From one of America's most beloved and bestselling authors, a wonderfully useful and readable guide to the problems of the English language most commonly encountered by editors and writers.
What is the difference between “immanent” and “imminent”? What is the singular form of graffiti? What is the difference between “acute” and “chronic”? What is the former name of “Moldova”? What is the difference between a cardinal number and an ordinal number? One of the English language's most skilled writers answers these and many other questions and guides us all toward precise, mistake-free usage. Covering spelling, capitalization, plurals, hyphens, abbreviations, and foreign names and phrases, Bryson's Dictionary for Writers and Editors will be an indispensable companion for all who care enough about our language not to maul, misuse, or contort it.
This dictionary is an essential guide to the wonderfully disordered thing that is the English language. As Bill Bryson notes, it will provide you with “the answers to all those points of written usage that you kind of know or ought to know but can’t quite remember.”
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What is the difference between cant and jargon, or assume and presume? What is a fandango? What’s the new name for Calcutta?How do you spell supersede? Boutros Boutros-Ghali? Is it hippy or hippie?
These questions really matter to Bill Bryson, ever since his days as a rookie subeditor on The Times back in the 1970s; and they matter to anyone who cares about the English language. Originally published as The Penguin Dictionary for Writers and Editors, Bryson’s Dictionary for Writers and Editors has now been completely revised and updated for the twenty-first century by Bill Bryson himself.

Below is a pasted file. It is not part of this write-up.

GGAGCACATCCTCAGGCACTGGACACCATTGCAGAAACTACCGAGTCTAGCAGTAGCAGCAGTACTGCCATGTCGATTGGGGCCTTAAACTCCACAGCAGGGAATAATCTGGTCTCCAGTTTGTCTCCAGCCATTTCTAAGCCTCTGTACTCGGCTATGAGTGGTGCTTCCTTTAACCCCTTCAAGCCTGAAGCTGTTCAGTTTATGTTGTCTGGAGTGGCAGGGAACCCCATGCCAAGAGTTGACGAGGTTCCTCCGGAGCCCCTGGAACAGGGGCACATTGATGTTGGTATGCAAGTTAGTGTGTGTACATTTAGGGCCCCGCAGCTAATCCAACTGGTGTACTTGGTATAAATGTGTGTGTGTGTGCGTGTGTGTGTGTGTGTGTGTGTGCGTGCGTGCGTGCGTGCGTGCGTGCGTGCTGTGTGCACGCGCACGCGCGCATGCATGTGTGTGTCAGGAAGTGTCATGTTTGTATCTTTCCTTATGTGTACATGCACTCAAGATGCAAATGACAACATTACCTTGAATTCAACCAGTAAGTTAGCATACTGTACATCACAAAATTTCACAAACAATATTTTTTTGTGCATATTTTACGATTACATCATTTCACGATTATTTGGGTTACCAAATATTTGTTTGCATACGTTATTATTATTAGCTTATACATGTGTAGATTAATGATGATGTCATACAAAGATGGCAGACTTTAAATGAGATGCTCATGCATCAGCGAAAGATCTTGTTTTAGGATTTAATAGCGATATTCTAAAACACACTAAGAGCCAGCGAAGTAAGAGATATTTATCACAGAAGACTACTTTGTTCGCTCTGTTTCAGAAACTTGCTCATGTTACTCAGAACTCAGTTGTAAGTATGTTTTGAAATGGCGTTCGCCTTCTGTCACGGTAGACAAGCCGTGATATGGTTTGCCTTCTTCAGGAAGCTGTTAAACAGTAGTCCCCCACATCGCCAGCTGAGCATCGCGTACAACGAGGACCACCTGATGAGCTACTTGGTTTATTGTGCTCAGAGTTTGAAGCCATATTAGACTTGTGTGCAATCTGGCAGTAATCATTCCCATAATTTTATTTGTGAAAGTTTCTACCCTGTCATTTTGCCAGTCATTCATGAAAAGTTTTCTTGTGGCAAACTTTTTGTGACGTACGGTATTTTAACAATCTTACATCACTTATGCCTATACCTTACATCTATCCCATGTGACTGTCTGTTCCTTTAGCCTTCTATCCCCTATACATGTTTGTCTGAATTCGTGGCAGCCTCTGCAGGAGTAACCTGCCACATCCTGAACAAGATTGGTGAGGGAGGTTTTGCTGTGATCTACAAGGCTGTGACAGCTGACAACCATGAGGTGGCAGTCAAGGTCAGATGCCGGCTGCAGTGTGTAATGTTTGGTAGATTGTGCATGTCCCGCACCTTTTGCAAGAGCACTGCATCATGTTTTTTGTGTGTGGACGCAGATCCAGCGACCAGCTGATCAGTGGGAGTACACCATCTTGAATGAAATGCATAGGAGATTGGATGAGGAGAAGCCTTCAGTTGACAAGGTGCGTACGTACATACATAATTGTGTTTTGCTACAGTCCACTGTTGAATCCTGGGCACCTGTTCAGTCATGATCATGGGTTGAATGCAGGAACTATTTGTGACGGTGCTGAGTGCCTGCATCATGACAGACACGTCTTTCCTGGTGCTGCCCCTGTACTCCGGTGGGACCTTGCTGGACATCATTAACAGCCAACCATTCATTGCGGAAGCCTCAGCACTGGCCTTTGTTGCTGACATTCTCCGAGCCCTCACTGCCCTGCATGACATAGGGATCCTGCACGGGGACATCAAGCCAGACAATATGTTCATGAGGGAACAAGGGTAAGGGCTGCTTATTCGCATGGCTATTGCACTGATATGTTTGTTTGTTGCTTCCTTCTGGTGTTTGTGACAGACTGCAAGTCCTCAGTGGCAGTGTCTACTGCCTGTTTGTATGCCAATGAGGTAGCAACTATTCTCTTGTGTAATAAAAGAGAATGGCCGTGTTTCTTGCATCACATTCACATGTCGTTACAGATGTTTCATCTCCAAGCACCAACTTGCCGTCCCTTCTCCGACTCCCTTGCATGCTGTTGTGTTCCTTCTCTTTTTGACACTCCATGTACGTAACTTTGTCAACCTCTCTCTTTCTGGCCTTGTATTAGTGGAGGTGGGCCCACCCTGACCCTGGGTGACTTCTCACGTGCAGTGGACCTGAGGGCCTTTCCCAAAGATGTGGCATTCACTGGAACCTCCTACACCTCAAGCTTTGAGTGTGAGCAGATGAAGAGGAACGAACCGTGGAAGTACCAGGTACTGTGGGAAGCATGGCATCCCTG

Here is a very personal selection of spellings and usages, covering such head-scratchers as capitalization, plurals, abbreviations and foreign names and phrases. Bryson also gives us the difference between British and American usages, and miscellaneous pieces of essential information you never knew you needed, like the names of all the Oxford colleges, or the new name for the Department of Trade and Industry – or the correct spelling of Brobdingnag. An indispensable companion to all those who write, work with the written word, or just enjoy getting things right, it gives rulings that are both authoritative and commonsense, all in Bryson’s own inimitably good-humoured way.About the Author:
BILL BRYSON's bestselling books include A Walk in the Woods, I'm a Stranger Here Myself, In a Sunburned Country, Bryson's Dictionary of Troublesome Words, A Short History of Nearly Everything (which earned him the 2004 Aventis Prize), and The Life and Times of the Thunderbolt Kid. Bryson lives in England with his wife and children.
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Book Description Broadway, 2008. Book Condition: New. Brand New, Unread Copy in Perfect Condition. A+ Customer Service! Summary: Covering spelling, capitalization, plurals, hyphens, abbreviations, and foreign names and phrases, this reference is an essential guide to the wonderfully disordered world of the English language. Bookseller Inventory # ABE_book_new_0767922697
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